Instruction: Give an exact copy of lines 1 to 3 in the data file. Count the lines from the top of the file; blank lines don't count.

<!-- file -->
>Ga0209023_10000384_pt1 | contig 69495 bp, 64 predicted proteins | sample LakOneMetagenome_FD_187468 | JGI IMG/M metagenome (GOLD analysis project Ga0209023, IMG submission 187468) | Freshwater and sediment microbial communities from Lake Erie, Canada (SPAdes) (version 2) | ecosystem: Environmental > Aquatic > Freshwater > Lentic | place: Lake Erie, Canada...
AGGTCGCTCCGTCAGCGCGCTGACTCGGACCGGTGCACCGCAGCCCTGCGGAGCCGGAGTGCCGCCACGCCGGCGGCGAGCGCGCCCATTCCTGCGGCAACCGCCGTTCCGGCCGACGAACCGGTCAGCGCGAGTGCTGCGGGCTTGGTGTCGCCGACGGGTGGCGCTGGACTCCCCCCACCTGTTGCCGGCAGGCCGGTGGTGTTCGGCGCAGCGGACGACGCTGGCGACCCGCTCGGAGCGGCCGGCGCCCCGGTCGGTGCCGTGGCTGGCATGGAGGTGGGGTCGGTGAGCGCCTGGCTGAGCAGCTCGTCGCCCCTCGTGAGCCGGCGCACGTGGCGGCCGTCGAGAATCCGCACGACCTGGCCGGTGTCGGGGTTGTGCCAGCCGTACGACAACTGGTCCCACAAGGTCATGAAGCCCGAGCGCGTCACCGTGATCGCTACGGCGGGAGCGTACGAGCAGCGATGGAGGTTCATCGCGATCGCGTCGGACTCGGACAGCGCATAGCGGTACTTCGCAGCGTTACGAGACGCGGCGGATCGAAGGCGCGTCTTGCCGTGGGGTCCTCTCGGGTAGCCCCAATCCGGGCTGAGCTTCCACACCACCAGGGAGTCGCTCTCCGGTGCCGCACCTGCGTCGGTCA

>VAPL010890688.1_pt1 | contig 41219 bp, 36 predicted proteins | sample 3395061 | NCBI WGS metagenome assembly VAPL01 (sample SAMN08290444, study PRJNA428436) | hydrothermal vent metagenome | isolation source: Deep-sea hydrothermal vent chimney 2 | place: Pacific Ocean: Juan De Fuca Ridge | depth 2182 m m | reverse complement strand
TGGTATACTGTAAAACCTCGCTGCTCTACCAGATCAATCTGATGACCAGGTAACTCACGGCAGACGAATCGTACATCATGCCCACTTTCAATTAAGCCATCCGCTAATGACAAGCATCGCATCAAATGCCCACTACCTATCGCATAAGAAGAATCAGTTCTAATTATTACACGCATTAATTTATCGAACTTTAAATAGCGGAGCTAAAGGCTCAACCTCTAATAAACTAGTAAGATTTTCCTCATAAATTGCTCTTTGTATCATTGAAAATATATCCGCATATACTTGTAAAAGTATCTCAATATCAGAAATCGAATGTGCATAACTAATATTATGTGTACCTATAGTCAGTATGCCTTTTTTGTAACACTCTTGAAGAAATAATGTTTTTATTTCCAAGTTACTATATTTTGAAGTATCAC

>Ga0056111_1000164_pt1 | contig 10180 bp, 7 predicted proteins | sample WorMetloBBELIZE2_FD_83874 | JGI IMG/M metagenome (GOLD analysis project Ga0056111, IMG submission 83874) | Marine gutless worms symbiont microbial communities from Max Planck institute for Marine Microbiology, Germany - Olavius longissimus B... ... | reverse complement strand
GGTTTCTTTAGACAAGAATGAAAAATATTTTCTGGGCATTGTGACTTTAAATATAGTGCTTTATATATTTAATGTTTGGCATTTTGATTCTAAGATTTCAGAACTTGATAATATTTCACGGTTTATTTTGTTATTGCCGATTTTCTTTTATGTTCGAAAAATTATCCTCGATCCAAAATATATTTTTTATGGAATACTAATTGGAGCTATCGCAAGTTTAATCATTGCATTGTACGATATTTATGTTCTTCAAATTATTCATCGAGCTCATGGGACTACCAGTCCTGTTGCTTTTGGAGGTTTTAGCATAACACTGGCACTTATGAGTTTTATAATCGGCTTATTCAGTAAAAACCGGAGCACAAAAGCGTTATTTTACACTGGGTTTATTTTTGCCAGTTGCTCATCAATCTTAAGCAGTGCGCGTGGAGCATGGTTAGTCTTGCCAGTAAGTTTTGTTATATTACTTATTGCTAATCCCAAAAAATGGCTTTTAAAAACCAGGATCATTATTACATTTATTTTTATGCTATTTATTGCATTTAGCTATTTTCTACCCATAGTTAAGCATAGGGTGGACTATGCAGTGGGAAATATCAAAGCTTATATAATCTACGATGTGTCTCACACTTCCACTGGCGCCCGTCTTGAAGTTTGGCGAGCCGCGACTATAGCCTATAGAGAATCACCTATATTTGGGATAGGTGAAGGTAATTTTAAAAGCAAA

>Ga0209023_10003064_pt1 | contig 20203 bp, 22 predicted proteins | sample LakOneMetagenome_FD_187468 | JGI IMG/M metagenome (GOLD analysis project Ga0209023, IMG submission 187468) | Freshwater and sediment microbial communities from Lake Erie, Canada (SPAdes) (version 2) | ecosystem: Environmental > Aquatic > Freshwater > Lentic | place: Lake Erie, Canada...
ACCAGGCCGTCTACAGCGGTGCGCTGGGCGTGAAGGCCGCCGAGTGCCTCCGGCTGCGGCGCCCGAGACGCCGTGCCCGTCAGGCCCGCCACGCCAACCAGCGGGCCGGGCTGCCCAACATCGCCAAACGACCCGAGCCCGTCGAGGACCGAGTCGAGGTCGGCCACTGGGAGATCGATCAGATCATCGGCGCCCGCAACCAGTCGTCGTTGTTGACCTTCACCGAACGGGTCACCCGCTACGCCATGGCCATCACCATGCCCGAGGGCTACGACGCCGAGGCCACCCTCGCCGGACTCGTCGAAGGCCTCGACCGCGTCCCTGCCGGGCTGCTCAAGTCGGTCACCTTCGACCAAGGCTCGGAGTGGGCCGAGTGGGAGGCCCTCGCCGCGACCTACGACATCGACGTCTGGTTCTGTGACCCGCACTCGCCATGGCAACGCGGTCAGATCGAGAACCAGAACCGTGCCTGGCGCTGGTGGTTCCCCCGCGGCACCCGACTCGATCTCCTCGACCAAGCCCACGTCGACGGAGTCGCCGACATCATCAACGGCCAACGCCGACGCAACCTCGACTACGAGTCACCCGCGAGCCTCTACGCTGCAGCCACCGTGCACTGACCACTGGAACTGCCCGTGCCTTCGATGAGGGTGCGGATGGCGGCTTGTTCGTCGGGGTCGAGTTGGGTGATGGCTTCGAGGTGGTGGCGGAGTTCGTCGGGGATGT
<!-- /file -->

>Ga0209023_10000384_pt1 | contig 69495 bp, 64 predicted proteins | sample LakOneMetagenome_FD_187468 | JGI IMG/M metagenome (GOLD analysis project Ga0209023, IMG submission 187468) | Freshwater and sediment microbial communities from Lake Erie, Canada (SPAdes) (version 2) | ecosystem: Environmental > Aquatic > Freshwater > Lentic | place: Lake Erie, Canada...
AGGTCGCTCCGTCAGCGCGCTGACTCGGACCGGTGCACCGCAGCCCTGCGGAGCCGGAGTGCCGCCACGCCGGCGGCGAGCGCGCCCATTCCTGCGGCAACCGCCGTTCCGGCCGACGAACCGGTCAGCGCGAGTGCTGCGGGCTTGGTGTCGCCGACGGGTGGCGCTGGACTCCCCCCACCTGTTGCCGGCAGGCCGGTGGTGTTCGGCGCAGCGGACGACGCTGGCGACCCGCTCGGAGCGGCCGGCGCCCCGGTCGGTGCCGTGGCTGGCATGGAGGTGGGGTCGGTGAGCGCCTGGCTGAGCAGCTCGTCGCCCCTCGTGAGCCGGCGCACGTGGCGGCCGTCGAGAATCCGCACGACCTGGCCGGTGTCGGGGTTGTGCCAGCCGTACGACAACTGGTCCCACAAGGTCATGAAGCCCGAGCGCGTCACCGTGATCGCTACGGCGGGAGCGTACGAGCAGCGATGGAGGTTCATCGCGATCGCGTCGGACTCGGACAGCGCATAGCGGTACTTCGCAGCGTTACGAGACGCGGCGGATCGAAGGCGCGTCTTGCCGTGGGGTCCTCTCGGGTAGCCCCAATCCGGGCTGAGCTTCCACACCACCAGGGAGTCGCTCTCCGGTGCCGCACCTGCGTCGGTCA

>VAPL010890688.1_pt1 | contig 41219 bp, 36 predicted proteins | sample 3395061 | NCBI WGS metagenome assembly VAPL01 (sample SAMN08290444, study PRJNA428436) | hydrothermal vent metagenome | isolation source: Deep-sea hydrothermal vent chimney 2 | place: Pacific Ocean: Juan De Fuca Ridge | depth 2182 m m | reverse complement strand